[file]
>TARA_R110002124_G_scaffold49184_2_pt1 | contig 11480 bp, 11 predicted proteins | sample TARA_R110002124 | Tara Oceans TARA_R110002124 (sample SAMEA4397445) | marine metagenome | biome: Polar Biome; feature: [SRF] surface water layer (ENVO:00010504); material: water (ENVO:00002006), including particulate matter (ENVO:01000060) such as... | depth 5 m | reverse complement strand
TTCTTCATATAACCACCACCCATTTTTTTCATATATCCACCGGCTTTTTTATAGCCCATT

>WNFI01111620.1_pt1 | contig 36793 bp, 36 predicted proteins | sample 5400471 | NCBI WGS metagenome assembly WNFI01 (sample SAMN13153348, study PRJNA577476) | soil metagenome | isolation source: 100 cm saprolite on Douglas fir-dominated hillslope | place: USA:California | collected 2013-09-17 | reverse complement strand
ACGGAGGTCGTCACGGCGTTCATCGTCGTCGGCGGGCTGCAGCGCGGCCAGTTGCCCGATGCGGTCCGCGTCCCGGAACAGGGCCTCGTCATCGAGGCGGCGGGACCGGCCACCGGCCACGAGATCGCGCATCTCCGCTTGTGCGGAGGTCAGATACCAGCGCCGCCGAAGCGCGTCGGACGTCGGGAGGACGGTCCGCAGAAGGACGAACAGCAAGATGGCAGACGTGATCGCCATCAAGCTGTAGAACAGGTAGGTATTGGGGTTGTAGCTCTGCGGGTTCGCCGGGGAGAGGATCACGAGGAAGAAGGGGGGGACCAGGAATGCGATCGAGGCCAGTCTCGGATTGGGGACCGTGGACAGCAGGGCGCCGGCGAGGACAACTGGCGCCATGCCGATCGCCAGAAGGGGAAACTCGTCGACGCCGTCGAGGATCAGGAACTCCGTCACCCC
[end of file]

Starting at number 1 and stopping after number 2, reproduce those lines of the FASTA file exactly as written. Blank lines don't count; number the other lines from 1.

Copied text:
>TARA_R110002124_G_scaffold49184_2_pt1 | contig 11480 bp, 11 predicted proteins | sample TARA_R110002124 | Tara Oceans TARA_R110002124 (sample SAMEA4397445) | marine metagenome | biome: Polar Biome; feature: [SRF] surface water layer (ENVO:00010504); material: water (ENVO:00002006), including particulate matter (ENVO:01000060) such as... | depth 5 m | reverse complement strand
TTCTTCATATAACCACCACCCATTTTTTTCATATATCCACCGGCTTTTTTATAGCCCATT